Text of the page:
Lacrosse Editorial…The Ontario Junior A Lacrosse League (OJALL) Make Rule Changes

The Ontario Junior A Lacrosse League (OJALL) made an announcement a few week’s back that they would change some of their rules to be more uniform with the National Lacrosse League (NLL). 

Had the league planned to change rules to more of an NLL format on their own?

Were the rule changes because the newly formed junior league,The Tewaaraton Lacrosse League (TLL), had stated their rules were going to be more in line with the NLL, helping players transition easier to the pros?

A bit of both?

Here are the rule changes:

1. 4 Second Count (vacate the crease)

2. 8 Second Count (advance the ball past half court)

3. Face Off Execution (non face-off players on restraining lines)

4. Back Court Violations (possession remains in the offensive zone)

5. Too Many Players (any violation results in a penalty)

6. Goalie Stick Dimensions (uniform regulations)

7. Delayed Penalty Mechanics (play continues until the defensive team gains possession regardless of shots on goal)

8. Loose Ball in the Crease (ball can be scooped out by an offensive player but not batted into the net)

9. Fast Restarts (violations result in the ball being put down immediate and blown in upon the non-violating team gaining possession)

Commissioner Mark Grimes met with Derek Keenan, Paul Day, Eddie Comeau and newly appointed advisor lan Garrison (some of the best and brightest minds in lacrosse today), an advisory board created by the OJALL last August, looking at improving the game for players and fans alike.

Said Commissioner Grimes…“This is something the league has been discussing for a long time and I believe we are implementing the right rules, at the right time, with the right people at the table”.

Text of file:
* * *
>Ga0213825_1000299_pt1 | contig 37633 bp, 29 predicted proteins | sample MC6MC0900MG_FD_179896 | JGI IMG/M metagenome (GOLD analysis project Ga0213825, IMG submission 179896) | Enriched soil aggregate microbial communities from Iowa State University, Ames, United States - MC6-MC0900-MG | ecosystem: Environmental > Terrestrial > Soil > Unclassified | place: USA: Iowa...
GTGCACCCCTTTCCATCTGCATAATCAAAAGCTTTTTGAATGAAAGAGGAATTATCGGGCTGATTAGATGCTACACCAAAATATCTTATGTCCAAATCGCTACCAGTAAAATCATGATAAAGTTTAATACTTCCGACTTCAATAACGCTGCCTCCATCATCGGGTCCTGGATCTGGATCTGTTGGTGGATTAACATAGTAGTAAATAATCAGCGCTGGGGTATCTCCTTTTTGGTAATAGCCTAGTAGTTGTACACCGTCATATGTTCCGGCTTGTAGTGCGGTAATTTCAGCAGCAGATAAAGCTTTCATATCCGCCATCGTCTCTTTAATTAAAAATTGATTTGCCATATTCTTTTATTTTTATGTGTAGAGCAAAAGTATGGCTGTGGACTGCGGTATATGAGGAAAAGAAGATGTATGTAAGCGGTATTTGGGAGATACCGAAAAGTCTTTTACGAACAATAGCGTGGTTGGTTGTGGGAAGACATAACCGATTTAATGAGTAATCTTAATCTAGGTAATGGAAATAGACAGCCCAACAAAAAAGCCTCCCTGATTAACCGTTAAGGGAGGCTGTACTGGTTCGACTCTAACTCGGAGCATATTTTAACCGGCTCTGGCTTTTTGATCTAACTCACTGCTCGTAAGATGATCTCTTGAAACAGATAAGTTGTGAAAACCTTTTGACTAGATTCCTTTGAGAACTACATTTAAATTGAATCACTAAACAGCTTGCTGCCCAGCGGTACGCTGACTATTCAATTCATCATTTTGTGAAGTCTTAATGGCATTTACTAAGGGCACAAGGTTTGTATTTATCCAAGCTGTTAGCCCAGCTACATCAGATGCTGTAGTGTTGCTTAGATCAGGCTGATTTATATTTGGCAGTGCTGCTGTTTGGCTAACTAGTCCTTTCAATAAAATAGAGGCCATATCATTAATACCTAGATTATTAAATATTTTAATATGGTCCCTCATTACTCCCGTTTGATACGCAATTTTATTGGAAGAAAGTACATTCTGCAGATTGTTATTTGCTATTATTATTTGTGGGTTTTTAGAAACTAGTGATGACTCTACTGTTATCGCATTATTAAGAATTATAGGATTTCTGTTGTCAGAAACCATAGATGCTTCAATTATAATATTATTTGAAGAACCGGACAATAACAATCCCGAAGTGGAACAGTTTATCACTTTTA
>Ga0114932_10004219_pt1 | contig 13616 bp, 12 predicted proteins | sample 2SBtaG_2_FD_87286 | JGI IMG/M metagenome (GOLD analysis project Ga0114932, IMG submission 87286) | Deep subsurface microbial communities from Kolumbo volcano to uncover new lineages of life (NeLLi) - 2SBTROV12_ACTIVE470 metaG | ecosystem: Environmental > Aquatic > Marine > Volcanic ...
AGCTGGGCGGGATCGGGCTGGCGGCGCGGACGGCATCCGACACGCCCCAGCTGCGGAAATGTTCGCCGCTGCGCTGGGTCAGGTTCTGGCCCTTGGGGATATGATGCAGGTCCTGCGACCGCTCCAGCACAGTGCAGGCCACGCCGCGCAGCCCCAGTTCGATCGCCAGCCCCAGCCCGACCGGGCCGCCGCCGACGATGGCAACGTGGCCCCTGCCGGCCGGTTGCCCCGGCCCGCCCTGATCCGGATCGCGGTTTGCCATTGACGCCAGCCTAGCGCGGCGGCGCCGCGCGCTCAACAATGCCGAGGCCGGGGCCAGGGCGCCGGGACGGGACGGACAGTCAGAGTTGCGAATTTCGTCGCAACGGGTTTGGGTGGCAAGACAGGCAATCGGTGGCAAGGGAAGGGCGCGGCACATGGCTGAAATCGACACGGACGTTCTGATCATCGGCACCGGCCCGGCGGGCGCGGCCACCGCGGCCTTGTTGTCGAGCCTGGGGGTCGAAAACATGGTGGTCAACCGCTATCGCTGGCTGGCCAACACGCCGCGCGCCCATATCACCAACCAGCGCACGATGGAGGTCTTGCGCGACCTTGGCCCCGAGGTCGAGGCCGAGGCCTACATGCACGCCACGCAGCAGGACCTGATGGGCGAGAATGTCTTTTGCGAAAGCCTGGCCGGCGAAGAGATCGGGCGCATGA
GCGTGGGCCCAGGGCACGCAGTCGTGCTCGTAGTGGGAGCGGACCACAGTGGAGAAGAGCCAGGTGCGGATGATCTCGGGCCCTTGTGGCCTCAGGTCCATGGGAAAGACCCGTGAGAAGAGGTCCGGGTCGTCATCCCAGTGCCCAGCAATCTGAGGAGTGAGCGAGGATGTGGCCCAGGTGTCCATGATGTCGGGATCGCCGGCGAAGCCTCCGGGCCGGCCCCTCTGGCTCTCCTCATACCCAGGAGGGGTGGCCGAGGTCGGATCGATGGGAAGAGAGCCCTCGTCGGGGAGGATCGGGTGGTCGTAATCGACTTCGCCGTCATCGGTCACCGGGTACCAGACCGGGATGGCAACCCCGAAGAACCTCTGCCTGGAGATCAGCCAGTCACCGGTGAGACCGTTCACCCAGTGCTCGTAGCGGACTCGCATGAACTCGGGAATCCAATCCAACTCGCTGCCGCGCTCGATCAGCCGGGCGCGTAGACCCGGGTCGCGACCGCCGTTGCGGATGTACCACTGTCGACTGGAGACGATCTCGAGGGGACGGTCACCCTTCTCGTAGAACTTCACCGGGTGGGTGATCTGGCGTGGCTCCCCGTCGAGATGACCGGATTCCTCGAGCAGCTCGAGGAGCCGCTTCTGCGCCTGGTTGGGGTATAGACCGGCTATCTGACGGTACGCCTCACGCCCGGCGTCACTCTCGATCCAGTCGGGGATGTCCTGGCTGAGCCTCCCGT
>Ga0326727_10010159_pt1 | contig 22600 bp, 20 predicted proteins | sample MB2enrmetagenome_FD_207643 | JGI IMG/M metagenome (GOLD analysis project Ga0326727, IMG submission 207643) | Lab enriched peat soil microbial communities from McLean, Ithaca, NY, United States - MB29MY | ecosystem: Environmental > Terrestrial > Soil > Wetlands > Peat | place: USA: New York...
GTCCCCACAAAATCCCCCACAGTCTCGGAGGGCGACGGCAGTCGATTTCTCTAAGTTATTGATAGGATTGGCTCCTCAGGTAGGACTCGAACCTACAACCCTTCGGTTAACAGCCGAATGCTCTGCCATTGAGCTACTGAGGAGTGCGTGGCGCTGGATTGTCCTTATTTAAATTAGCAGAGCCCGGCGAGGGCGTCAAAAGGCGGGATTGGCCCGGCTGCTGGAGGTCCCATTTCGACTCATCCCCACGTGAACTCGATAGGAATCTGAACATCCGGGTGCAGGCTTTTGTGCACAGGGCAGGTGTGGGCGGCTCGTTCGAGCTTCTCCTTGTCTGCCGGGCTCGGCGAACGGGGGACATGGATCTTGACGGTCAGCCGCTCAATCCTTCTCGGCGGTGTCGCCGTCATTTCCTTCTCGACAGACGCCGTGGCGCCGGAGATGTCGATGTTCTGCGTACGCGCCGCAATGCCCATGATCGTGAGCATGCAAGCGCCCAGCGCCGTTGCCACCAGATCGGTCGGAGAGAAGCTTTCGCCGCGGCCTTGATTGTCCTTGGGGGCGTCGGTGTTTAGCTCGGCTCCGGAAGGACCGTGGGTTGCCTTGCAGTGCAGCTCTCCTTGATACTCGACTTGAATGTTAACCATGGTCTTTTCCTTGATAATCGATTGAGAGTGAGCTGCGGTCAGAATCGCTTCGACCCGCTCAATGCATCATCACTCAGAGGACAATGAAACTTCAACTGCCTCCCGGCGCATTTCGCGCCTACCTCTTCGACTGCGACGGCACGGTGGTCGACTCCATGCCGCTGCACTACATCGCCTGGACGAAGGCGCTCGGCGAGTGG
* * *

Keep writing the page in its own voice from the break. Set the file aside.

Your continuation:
Alberta had mentioned they were going to make changes to their rules as well, but not in the direction Ontario was going, with British Columbia keeping in line with the Canadian Lacrosse Association (CLA) rules.  The big argument is when Ontario makes these changes without the rest of the CLA following suit, another rule book is created (a big fault with the game is the many rule books all over the country…Junior A, Junior B, MSL, BCALL, etc.).

The Minto Cup Tournament:

When these leagues meet for the Minto Cup Championship Tournament (Junior Championship) the CLA rules would be in effect.  Would this confuse things for players and officials using a different set of rules all year? 

Purists have argued that the OLA has been around since 1933, having many players seamlessly transition to the professional leagues throughout their history without having to adapt to a new set of rules. They blame fear of the new league for these changes, while others think streamlining rules is a good thing – A way to speed up an already quick game.

Personally, I feel if these changes can speed up some of the slower parts of the game, and increase continuous flow, it is a positive change. 

There are plenty of young talented players to fill all the teams in all the leagues, and if these organizations can push each other to get the most out of their players and teams…we all win.

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